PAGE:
Tampa residents have become accustomed to seeing cranes lifting steel beams onto downtown apartment towers and bulldozers clearing land for new office buildings in the Midtown Tampa development.
That won’t go away anytime soon, says Andrew Wright, the CEO and managing partner of the commercial real estate firm Franklin Street. But don’t expect to see any new projects get underway in the next six to 12 months.
“In terms of real estate projects themselves, for the most part, the trains are on the tracks. You don’t see that immediate adjustment like you would see, maybe, in a restaurant,” he says.
“Certainly going forward it’s going to have a lot of impacts,” he adds.
Throughout the pandemic, Franklin Street has hosted a series of webinars with experts from across different segments of commercial real estate, from retail to investments and insurance, to help businesses determine a path forward. Abbey Dohring Ahern, whose Dohring Group represents both tenants and landlords in the office and retail spaces, says virtual tours have become popular with clients taking a first look at a property over the last few months, somewhat of a new innovation for commercial real estate.
In the last few years, rental rates around the downtown and South Tampa areas have hovered near $40 or $50 a square foot and been out of reach for many small businesses. Ahern says shifts in the market spurred by the pandemic may give these business owners access to the city’s most desirable real estate for the first time.
“I think there’s going to be some opportunity there,” she says. “There might be a little more inventory coming back to us [to] find more spaces for the local [businesses].”
But, for the most part, there are a lot of unknowns in the short-term future of commercial real estate, both Wright and Ahern say.
“How long is it going to last? How deep is the impact? We don’t know where the end is,” Wright says. “All of these things kind of bundle into uncertainty. That then, by way of that uncertainty, gets into psychology [and] how people interact with each other.”
The concept of social distancing and the desire for personal space encouraged by the pandemic will likely find its way into office design, Ahern says. She predicts a resurgence in the individual office for some businesses, as well as a continued embrace of remote work.
“We’re seeing a need for “right-sizing,” she explains. “Some [businesses] will need more space as they move away from the cube-farm with shared common spaces. Others will need less space as several members of their teams realize they can effectively work from home and rely on platforms like Zoom to keep the interactive work environment in full force.”
Wright expects to see new features inside offices that will reduce the number of surfaces employees touch, like keyless entries and smart elevators, plus glass dividers or other cubicle-like setups.
“I think it’s going to take a little while longer on the office side to see how it really plays out,” he says. “But ultimately it will impact design, and I think it will suppress demand.”
Similarly, it will take time to see the pandemic’s full impact on the apartment and condo market. But already, Wright says rents have started to decrease slightly, after 10 straight years of increases. Many city-dwellers were sold on the idea that they could live with less space in their own unit, and in close proximity to others, in exchange for easy access to amenities in their surrounding community. When the virus effectively trapped us in our homes for long periods of time, Wright says, that may have made some people start to consider less dense neighborhoods or a single-family home.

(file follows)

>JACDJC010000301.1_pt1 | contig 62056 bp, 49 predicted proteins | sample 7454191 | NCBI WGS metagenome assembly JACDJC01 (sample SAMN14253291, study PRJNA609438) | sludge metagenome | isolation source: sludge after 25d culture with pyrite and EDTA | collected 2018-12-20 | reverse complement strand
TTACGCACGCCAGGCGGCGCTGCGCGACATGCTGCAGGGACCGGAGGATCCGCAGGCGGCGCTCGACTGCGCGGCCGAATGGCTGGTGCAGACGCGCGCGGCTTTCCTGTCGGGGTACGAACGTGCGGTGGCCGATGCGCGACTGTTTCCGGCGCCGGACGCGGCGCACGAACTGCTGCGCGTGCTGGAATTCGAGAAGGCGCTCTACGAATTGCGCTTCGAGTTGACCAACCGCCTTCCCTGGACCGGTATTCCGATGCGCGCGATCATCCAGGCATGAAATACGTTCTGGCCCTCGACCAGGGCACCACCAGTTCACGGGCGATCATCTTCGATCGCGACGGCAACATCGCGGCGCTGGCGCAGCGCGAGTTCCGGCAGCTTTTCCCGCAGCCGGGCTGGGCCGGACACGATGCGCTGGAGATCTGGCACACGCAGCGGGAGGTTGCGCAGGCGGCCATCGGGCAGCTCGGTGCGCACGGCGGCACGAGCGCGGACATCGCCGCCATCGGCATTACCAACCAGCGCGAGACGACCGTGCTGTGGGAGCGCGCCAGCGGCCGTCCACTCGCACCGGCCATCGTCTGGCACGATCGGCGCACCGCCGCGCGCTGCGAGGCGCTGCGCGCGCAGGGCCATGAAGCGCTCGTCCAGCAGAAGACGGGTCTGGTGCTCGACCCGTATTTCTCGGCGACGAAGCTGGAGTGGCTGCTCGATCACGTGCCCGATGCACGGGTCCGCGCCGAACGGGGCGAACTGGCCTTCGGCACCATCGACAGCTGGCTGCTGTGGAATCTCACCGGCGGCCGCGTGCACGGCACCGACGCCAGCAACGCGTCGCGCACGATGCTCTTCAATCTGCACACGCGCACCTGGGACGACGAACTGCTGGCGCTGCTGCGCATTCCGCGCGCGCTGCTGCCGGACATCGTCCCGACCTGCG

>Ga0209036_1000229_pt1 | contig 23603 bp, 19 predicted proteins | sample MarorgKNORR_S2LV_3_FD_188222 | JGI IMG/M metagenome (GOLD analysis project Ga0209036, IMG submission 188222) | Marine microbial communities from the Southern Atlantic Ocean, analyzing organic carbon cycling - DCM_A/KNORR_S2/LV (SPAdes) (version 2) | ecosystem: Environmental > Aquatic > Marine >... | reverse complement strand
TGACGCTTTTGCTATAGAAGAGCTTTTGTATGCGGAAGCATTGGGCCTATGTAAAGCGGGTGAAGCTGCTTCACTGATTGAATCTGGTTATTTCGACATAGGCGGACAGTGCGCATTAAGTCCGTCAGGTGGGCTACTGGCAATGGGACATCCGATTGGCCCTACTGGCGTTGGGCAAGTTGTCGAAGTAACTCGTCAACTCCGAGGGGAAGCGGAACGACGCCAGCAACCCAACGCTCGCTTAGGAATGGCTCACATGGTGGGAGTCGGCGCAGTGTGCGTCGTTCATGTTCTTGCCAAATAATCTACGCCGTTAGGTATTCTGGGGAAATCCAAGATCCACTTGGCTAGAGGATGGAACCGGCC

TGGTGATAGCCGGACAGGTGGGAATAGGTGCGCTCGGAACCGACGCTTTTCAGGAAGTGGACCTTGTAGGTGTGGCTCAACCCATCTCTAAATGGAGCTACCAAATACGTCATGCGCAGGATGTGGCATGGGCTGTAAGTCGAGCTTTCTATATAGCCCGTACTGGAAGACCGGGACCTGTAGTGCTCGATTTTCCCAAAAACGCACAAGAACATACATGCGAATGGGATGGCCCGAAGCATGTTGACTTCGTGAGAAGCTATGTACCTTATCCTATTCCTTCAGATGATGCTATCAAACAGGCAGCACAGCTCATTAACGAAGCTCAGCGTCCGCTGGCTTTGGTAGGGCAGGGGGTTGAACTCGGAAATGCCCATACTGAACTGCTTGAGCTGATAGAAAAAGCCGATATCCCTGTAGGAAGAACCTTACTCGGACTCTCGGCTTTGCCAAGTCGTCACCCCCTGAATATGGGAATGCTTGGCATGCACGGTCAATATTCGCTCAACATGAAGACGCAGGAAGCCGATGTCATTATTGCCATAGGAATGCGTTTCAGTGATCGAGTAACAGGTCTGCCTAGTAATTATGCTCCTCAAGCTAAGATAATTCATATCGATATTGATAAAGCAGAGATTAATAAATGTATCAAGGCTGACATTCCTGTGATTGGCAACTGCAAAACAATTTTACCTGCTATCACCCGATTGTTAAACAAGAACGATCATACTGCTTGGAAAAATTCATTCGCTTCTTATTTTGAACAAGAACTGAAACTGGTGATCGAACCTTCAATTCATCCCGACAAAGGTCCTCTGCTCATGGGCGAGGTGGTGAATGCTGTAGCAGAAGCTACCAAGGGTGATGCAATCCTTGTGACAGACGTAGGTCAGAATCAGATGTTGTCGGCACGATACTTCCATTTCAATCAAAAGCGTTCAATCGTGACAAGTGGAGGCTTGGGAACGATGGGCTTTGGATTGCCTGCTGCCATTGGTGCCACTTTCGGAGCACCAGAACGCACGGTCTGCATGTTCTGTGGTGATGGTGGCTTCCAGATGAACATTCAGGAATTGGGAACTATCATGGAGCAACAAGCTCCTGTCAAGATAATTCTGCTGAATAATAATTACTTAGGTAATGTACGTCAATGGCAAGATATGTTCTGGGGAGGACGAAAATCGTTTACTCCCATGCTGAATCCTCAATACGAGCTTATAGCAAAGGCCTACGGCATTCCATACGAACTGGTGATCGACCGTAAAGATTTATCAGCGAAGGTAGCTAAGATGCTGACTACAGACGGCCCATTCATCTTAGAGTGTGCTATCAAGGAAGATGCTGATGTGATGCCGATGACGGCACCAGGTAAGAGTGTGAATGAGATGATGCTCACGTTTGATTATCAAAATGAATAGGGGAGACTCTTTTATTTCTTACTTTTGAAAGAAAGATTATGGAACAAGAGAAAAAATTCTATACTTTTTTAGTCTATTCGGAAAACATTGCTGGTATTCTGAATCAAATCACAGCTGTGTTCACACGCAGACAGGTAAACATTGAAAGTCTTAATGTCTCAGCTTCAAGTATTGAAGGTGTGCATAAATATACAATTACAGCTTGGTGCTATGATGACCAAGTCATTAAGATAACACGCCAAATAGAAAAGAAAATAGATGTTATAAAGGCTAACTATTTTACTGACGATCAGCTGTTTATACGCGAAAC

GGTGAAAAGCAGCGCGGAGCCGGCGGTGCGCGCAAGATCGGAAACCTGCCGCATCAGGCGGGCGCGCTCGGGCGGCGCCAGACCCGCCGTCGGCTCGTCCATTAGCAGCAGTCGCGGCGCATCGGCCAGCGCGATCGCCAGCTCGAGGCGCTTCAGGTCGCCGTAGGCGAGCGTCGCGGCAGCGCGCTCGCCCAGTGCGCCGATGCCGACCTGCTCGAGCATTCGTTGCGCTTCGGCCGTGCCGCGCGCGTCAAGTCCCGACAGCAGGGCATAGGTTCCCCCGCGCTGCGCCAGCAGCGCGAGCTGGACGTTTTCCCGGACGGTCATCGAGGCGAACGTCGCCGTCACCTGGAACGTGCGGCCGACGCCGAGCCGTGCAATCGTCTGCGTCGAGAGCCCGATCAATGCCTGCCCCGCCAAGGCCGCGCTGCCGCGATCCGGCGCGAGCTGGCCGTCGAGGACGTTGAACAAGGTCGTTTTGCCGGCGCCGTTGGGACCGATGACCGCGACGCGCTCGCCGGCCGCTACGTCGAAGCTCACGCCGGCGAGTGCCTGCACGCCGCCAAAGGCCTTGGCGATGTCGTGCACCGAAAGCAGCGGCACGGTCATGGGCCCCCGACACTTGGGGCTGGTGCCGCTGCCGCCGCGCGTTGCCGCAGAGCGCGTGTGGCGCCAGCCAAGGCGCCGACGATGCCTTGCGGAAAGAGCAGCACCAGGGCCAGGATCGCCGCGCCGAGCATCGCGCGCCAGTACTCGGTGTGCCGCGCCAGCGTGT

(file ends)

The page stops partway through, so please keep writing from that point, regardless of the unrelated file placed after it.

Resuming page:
“[People might be asking themselves] do I really want to live in a 400-unit apartment complex with a bunch of people that I have to be in an elevator [with], or do I want to move out to the suburbs and rent a townhouse with a little bit more space?” he adds. “People don’t want to be, at least in this current moment for the next six to 12 months, they’re not looking to get into real high dense situations.”
Retail real estate will take the biggest hit, Wright says. The industry has already been in crisis over the last decade thanks to digital retailers like Amazon. Attempts to reinvent retail spaces have generally focused people gathering for hands-on experiences they can’t get online — all of which has been disrupted by the pandemic. Wright believes that people’s desire to gather will eventually override any sense of potential danger and help those businesses bounce back. But there will be a huge loss of small, mom-and-pop type businesses as we exit this economic downturn, he adds.
“Expect to see 30 to 35% [fewer] restaurants as we come out of this,” Wright says. “I think, in terms of retail development, you’ll see it grind to almost an absolute halt. A couple of exceptions would be A+ locations and mixed-use developments. Even the massive restaurateurs aren’t necessarily lining up to sign up for those big rental rates that justify the construction.”
On the micro level, Abbey Dohring Ahern says many retail landlords are seeing the bigger picture and assisting their clients with rent deferment or abatement, but moving forward they will likely tighten the requirements and qualifiers of new tenants, like the amount of cash on hand at signing.
While the economic uncertainty caused by the virus will cause development in Tampa to “hit a wall” in the next six to 12 months, Wright emphasizes that, over the long term, it will continue at a feverish pace.
“Projects that are in play will continue to be developed, but you won’t see anything new get started here over the next six to 12 months. But over a five to 10 year period, expect to see robust growth,” he says. “There’s going to be a lot of opportunity for people coming out of this.”